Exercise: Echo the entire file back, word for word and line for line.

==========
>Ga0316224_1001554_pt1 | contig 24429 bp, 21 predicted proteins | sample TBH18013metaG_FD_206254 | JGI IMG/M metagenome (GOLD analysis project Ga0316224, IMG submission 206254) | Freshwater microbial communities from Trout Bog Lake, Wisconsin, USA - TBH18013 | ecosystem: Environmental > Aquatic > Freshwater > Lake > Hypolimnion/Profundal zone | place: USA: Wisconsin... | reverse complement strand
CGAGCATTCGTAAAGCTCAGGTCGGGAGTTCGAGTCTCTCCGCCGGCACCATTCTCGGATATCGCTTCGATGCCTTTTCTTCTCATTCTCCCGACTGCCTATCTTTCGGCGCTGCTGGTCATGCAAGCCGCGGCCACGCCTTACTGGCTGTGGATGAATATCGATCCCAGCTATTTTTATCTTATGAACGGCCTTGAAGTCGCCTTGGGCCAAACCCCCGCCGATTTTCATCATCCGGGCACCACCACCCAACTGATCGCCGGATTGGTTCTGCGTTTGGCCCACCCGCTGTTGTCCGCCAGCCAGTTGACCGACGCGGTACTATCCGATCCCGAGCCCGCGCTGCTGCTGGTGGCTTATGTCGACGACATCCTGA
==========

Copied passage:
>Ga0316224_1001554_pt1 | contig 24429 bp, 21 predicted proteins | sample TBH18013metaG_FD_206254 | JGI IMG/M metagenome (GOLD analysis project Ga0316224, IMG submission 206254) | Freshwater microbial communities from Trout Bog Lake, Wisconsin, USA - TBH18013 | ecosystem: Environmental > Aquatic > Freshwater > Lake > Hypolimnion/Profundal zone | place: USA: Wisconsin... | reverse complement strand
CGAGCATTCGTAAAGCTCAGGTCGGGAGTTCGAGTCTCTCCGCCGGCACCATTCTCGGATATCGCTTCGATGCCTTTTCTTCTCATTCTCCCGACTGCCTATCTTTCGGCGCTGCTGGTCATGCAAGCCGCGGCCACGCCTTACTGGCTGTGGATGAATATCGATCCCAGCTATTTTTATCTTATGAACGGCCTTGAAGTCGCCTTGGGCCAAACCCCCGCCGATTTTCATCATCCGGGCACCACCACCCAACTGATCGCCGGATTGGTTCTGCGTTTGGCCCACCCGCTGTTGTCCGCCAGCCAGTTGACCGACGCGGTACTATCCGATCCCGAGCCCGCGCTGCTGCTGGTGGCTTATGTCGACGACATCCTGA